Global perspective Human stories

Central African Republic: UN relief chief warns 'entire population' affected by crisis

Under-Secretary-General for Humanitarian Affairs Valerie Amos.
UN Photo/Rick Bajornas
Under-Secretary-General for Humanitarian Affairs Valerie Amos.

Central African Republic: UN relief chief warns 'entire population' affected by crisis

Warning that the political crisis gripping the Central African Republic (CAR) has affected its entire population, United Nations humanitarian chief Valerie Amos and her European Union counterpart today urged the authorities in the strife-torn country to urgently re-establish the rule of law so that assistance and access can continue unimpeded.

“The entire population of 4.6 million people is affected by the crisis. Half of those are children,” said Ms. Amos, the Under-Secretary-General for Humanitarian Affairs and Emergency Relief Coordinator. “The humanitarian needs are huge and increasing, with 1.6 million people in need of assistance,” she added.

Speaking in the capital, Bangui, Ms. Amos said security is a major concern and the UN is working hard to re-establish its presence and programmes in different parts of the country. She also expressed particular concern at the impact of the crisis on women and children.

The dire humanitarian situation in the CAR has been exacerbated by fighting in the past six months which further eroded even the most basic services. Violence erupted in December 2012 when the Séléka rebel coalition launched a series of attacks. A peace agreement was reached in January, but the rebels again seized Bangui in March, forcing President François Bozizé to flee.

Ms. Amos and Kristalina Georgieva, European Commissioner for International Cooperation, Humanitarian Aid and Crisis Response, are on a two-day mission in the CAR to see first-hand the humanitarian situation of the affected people, who are in serious need of food, protection, health care, water and sanitation, shelter and other assistance.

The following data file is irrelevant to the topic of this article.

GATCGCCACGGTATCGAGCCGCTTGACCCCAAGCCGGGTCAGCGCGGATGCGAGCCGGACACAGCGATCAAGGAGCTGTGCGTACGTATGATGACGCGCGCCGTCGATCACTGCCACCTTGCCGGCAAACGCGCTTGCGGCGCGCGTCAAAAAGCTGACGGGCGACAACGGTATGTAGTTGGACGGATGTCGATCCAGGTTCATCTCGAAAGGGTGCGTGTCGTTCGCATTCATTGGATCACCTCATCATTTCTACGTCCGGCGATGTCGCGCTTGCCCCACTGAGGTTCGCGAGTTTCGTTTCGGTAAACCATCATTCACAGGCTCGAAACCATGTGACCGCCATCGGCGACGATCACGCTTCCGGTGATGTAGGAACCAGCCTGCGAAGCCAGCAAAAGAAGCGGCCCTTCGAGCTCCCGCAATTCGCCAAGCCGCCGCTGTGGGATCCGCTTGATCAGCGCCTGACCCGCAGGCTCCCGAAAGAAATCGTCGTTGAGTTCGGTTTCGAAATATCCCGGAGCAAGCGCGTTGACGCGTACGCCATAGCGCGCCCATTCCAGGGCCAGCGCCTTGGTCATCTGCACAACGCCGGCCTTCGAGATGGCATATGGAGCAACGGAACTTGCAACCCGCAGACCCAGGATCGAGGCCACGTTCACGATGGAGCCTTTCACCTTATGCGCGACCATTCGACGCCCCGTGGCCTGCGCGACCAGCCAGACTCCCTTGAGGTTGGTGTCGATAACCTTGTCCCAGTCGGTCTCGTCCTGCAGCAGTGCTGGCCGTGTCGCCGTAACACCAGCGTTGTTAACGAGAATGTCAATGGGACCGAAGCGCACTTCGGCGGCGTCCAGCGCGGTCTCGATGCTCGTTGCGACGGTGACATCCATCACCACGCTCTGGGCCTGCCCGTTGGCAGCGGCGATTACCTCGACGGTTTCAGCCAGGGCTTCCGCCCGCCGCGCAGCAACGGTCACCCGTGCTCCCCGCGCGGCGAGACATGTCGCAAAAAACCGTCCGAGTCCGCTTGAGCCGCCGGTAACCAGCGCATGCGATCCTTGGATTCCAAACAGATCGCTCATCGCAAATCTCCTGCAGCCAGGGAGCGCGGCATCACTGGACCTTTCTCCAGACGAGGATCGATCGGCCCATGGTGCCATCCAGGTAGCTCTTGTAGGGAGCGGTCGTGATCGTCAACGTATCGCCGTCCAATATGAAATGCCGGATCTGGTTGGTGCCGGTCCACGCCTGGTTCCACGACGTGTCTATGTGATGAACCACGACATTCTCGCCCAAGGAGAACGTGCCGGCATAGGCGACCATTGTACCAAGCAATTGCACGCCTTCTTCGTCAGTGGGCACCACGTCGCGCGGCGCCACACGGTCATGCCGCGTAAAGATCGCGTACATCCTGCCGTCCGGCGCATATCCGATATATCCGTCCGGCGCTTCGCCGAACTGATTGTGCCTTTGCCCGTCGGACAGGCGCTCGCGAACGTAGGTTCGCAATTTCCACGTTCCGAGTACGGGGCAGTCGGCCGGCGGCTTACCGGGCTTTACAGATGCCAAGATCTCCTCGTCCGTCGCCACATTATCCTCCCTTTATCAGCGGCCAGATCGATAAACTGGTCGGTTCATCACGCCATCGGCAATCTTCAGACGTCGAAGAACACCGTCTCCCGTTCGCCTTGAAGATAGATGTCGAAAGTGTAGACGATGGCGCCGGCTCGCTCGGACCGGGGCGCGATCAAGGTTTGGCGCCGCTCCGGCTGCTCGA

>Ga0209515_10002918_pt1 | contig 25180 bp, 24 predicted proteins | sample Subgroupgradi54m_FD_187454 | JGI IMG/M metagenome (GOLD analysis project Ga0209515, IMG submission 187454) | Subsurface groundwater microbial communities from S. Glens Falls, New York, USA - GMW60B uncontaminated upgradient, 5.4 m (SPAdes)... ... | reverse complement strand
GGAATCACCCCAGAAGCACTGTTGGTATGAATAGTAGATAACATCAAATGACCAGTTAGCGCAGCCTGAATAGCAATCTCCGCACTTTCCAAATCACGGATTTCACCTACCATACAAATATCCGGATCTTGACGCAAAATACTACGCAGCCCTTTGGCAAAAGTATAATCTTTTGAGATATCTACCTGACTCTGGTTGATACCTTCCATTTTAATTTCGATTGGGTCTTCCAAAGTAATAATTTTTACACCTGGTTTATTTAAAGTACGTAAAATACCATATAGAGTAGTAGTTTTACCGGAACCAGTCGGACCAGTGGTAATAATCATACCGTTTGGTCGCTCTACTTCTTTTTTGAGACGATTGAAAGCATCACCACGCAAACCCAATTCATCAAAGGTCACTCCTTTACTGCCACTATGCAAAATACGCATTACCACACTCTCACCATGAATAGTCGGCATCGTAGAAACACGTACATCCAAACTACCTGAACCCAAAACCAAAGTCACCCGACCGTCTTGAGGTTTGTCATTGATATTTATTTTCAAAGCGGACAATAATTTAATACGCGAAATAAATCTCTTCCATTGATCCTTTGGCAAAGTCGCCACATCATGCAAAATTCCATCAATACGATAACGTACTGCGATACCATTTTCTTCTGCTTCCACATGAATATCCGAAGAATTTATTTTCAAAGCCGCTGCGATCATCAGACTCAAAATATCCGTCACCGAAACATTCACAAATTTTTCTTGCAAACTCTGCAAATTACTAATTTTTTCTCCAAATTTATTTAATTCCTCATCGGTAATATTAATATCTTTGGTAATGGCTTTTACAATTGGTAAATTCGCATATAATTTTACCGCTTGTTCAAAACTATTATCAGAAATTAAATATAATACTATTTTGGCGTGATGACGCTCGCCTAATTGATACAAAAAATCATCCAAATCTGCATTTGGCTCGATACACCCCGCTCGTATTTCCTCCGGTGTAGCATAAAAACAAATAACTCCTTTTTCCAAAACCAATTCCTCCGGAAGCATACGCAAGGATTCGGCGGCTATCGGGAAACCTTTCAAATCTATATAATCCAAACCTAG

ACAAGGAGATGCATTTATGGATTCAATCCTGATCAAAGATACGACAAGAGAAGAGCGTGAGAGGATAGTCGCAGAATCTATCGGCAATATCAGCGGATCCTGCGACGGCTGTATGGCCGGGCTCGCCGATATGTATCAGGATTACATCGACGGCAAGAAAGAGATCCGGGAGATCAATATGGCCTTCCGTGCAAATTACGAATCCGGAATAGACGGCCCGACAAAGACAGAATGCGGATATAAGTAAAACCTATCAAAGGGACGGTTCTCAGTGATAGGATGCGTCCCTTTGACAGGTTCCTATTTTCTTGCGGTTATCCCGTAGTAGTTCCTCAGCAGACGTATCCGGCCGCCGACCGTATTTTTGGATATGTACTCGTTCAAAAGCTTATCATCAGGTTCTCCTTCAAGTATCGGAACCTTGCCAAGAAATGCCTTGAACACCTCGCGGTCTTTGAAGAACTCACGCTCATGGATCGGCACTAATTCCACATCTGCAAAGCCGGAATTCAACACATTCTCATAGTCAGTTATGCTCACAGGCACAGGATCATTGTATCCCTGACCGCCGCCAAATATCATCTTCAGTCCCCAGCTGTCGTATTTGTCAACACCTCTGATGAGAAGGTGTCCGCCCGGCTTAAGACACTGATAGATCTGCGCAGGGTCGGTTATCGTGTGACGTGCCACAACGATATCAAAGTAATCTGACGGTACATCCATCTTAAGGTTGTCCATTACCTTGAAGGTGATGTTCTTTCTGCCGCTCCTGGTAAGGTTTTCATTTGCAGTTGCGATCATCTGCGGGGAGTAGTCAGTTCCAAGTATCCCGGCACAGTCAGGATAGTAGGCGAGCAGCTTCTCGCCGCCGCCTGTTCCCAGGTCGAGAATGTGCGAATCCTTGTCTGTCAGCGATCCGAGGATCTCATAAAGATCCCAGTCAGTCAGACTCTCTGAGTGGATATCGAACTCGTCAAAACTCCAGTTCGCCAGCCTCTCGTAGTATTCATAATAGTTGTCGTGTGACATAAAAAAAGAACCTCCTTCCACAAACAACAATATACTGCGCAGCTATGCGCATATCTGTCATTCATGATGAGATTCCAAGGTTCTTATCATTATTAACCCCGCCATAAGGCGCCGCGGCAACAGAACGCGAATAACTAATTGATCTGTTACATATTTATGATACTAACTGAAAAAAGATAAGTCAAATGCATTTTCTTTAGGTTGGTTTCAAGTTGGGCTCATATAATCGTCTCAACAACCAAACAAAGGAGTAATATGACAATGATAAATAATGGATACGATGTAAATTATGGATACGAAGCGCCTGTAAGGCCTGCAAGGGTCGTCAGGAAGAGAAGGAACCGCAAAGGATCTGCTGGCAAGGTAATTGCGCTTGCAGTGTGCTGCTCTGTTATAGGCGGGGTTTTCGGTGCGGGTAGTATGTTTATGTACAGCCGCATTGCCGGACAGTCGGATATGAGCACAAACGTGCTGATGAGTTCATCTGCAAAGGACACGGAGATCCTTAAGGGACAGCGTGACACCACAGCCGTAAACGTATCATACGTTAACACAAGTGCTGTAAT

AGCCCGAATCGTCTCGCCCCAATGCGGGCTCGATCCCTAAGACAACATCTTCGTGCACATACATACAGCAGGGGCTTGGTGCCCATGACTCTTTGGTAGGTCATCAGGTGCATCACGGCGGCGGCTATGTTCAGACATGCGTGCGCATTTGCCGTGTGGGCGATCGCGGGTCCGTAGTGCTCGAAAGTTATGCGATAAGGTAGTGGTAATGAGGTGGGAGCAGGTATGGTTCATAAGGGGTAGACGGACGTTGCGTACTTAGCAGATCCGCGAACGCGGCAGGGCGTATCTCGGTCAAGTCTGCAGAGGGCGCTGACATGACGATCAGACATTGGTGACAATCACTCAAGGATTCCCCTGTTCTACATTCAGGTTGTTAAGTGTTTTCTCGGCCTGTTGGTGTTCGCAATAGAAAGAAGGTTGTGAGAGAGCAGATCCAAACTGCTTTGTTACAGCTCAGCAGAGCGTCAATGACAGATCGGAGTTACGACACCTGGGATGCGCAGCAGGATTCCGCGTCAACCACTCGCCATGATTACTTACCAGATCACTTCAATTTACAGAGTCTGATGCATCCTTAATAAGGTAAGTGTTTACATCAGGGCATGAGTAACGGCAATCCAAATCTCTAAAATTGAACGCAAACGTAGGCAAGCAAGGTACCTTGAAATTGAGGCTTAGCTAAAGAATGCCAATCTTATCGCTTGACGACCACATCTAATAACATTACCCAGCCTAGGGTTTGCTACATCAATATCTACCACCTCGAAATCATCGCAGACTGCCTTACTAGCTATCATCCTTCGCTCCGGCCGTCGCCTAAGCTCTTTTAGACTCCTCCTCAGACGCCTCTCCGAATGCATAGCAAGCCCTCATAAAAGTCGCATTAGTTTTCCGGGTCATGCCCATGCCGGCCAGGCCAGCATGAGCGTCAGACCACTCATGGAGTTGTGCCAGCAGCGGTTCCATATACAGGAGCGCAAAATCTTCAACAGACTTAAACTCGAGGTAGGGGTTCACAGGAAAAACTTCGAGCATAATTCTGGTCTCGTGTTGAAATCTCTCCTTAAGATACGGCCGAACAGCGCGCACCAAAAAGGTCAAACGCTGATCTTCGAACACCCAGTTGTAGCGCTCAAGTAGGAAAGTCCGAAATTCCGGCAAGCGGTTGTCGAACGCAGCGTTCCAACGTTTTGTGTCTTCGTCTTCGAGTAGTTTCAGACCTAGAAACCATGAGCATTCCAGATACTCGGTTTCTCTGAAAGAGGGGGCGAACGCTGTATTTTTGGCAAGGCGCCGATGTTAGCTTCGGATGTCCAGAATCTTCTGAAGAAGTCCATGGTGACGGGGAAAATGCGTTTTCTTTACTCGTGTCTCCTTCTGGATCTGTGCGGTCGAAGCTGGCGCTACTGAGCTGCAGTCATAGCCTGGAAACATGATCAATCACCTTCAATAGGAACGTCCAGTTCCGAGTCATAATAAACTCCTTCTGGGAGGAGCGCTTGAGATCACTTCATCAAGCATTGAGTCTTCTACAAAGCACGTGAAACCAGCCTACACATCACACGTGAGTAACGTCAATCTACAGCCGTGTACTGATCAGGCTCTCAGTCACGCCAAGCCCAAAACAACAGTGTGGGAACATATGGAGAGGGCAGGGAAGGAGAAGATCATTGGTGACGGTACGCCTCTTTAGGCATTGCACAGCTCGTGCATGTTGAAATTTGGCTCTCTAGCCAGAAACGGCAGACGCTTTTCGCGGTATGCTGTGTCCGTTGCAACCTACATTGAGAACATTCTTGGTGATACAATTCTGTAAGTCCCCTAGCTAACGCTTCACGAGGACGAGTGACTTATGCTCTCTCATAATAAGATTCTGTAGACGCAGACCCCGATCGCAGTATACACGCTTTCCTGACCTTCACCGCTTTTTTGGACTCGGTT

“The authorities in the CAR must urgently re-establish the rule of law so that regular aid streams can be restored,” said Ms. Georgieva. “An estimated 35 per cent of the population is particularly vulnerable and in need of life-saving assistance,” she said, announcing additional funding of €8 million, which brings EU funding to €20 million this year.

“But clearly, the international community needs to do more, and I appeal to everyone to help end the suffering of the people of the Central African Republic,” she said.

The two officials met with the head of the transition, Michel Nondokro Djotodia, and members of the transitional government and urged authorities to guarantee that humanitarian organizations can carry out their programmes.

They also visited a paediatric centre in Bangui which has treated 1,600 malnourished children this year alone. The centre is supported by the EU's humanitarian office ECHO, the UN Children's Fund (UNICEF) and Action Contre La Faim (ACF).

“Once again children are the face of a crisis. In CAR, thousands are acutely malnourished, displaced and out of school as a result of the conflict,” said Ms. Amos.

In the first half of 2013, the humanitarian community in CAR has targeted 484,000 people for food assistance and reached 45 per cent of them. About 8,000 people suffering severe acute malnutrition have received treatment and 123,000 children out of 680,000 targeted have been vaccinated against measles.